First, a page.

Although strengths-based leadership has been demonstrated to be quite effective in promoting employee strengths use (Ding and Yu, 2021), we have yet to know whether it can act as a moderator between employee growth mindset and strengths use. This study postulates that strengths-based leadership can also enhance the positive relationship between employee growth mindset and strengths use. As demonstrated earlier, according to trait activation theory, when a situation relevant to a trait provides cues for a display of trait-related behaviors, individuals will exhibit more such behaviors (Tett et al., 2021). A great deal of empirical research has supported this argument (e.g., Zagenczyk et al., 2017; Luria et al., 2019). For instance, Javed et al. (2020) found that openness to experience will have a stronger influence on innovative work behavior when ethical leadership is high rather than low. Growth mindset can be treated as a specific strength-related trait (Ryazanov and Christenfeld, 2018). If a contextual factor conveys a signal to employees high in growth mindset that leveraging strengths at work is appreciated and encouraged, employees will tend to make the most of their strengths at work. Because substantial literature has shown that leadership can serve as an activation factor of traits in employees (e.g., Colbert and Witt, 2009; Xu and Yu, 2019), it is possible to anticipate strengths-based leadership as a moderator in the relationship between growth mindset and strengths use.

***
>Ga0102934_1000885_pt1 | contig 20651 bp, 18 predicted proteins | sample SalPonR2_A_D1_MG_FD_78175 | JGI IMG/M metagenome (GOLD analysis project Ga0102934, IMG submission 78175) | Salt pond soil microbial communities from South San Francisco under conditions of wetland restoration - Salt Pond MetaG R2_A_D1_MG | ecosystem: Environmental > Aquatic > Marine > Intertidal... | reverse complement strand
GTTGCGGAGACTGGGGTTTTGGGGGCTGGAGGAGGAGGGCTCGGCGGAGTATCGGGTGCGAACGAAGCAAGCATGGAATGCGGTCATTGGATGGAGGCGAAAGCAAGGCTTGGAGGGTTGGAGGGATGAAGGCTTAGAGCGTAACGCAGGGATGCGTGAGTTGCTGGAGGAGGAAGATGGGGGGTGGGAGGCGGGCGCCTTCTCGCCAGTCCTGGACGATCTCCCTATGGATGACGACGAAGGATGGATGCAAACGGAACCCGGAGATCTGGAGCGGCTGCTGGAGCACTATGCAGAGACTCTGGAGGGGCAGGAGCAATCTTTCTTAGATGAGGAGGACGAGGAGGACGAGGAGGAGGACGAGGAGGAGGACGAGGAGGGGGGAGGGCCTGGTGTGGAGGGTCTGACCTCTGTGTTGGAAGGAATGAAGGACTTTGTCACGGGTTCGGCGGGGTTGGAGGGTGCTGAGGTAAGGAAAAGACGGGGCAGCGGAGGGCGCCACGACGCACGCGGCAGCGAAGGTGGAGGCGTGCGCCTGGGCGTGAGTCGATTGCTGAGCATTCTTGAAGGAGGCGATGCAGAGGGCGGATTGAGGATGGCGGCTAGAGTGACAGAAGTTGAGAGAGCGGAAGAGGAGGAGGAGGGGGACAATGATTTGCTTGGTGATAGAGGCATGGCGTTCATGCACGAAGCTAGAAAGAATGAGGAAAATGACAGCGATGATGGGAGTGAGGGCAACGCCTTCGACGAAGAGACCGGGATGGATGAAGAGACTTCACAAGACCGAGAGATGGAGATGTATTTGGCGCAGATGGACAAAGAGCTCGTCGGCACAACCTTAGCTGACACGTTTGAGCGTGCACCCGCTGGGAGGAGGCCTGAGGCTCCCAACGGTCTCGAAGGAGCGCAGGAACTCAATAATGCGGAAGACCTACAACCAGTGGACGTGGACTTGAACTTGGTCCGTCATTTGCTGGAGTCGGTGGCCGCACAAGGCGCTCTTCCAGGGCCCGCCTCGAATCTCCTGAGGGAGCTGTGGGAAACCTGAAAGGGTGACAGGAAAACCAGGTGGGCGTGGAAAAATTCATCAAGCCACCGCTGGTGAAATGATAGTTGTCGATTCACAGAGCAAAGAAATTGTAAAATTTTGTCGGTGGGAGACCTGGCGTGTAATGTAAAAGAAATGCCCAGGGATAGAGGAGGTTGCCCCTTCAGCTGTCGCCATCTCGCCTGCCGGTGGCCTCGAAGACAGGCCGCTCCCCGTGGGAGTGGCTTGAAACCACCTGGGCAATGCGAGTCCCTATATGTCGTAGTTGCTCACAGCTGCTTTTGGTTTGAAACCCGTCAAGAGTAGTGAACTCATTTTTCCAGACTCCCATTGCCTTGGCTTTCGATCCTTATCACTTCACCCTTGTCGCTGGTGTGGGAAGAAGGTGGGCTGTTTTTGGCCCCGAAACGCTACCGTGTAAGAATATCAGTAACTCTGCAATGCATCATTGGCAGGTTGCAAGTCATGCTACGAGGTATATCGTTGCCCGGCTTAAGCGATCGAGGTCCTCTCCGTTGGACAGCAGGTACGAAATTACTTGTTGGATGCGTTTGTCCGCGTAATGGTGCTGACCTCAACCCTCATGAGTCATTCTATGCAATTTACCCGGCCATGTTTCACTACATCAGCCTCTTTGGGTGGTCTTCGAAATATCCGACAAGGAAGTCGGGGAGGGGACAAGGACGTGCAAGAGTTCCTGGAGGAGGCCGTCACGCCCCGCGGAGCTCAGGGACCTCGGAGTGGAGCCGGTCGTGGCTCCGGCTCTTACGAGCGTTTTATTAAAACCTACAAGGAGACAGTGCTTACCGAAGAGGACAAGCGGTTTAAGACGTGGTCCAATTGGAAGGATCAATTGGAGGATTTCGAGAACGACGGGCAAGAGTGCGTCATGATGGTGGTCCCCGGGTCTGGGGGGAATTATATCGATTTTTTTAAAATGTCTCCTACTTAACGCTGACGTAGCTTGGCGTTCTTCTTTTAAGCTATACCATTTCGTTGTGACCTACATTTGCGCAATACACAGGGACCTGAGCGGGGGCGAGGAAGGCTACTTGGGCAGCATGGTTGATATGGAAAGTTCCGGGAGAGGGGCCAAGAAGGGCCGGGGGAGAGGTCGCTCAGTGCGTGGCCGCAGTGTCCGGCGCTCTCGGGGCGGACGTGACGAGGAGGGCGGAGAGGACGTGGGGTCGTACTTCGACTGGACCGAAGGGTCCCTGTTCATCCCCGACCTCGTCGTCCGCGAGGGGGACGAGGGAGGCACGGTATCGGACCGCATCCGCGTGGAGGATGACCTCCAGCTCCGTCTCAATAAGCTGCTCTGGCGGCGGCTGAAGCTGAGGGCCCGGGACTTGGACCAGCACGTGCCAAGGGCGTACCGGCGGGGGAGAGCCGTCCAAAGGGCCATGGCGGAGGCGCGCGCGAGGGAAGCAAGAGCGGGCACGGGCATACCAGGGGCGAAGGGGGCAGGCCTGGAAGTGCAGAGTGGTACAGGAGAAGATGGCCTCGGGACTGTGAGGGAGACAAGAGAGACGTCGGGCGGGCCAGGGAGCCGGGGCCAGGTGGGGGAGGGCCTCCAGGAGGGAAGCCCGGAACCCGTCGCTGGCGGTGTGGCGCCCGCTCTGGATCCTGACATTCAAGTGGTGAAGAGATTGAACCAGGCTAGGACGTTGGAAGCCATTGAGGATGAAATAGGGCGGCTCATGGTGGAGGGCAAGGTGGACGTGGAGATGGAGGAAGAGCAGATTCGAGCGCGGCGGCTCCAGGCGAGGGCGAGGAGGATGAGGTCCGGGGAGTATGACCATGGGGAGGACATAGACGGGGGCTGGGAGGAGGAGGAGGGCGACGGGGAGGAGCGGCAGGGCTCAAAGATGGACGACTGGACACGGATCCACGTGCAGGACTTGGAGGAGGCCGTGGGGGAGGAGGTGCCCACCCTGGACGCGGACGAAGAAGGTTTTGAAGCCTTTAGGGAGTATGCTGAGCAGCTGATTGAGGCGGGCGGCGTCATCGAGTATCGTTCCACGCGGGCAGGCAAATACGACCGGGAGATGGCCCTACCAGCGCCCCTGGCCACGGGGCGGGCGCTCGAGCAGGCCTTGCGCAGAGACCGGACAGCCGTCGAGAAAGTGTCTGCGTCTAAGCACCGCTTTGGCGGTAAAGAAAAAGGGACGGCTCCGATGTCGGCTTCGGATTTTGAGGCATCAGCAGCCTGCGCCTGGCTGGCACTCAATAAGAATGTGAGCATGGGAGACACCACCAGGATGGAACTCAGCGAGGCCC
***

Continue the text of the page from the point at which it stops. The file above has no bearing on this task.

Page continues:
Specifically, when strengths-based leadership is high, employees can receive an important cue from leaders that their leaders appreciate and encourage employee strengths use (Ding et al., 2020). Based on the logic of trait activation theory, employees who hold a growth mindset will take advantage of their own strengths at work if their leaders exhibit more strengths-based leadership behaviors. This is because the signal that strengths-based leaders convey to employees contributes to activating strengths-related traits of employees. Accordingly, we believe that strengths-based leadership might enhance the positive relationship between growth mindset and strengths use. Furthermore, as strengths use might mediate the growth mindset-innovative behavior linkage, it is reasonable to believe that strengths-based leadership might boost the mediational effect of strengths use on the relationship between employee growth mindset and innovative behavior. Based on the above discussion, we postulated the following hypotheses.
Hypothesis 3. Strengths-based leadership positively moderates the relationship between growth mindset and strengths use in such a way that the relationship of growth mindset with strengths use is stronger when strengths-based leadership is high rather than low.
Hypothesis 4. Strengths-based leadership positively moderates the mediational effect of strengths use on the relationship between growth mindset and innovative behavior in such a way that the mediational effect of strengths use is stronger when strengths-based leadership is high rather than low.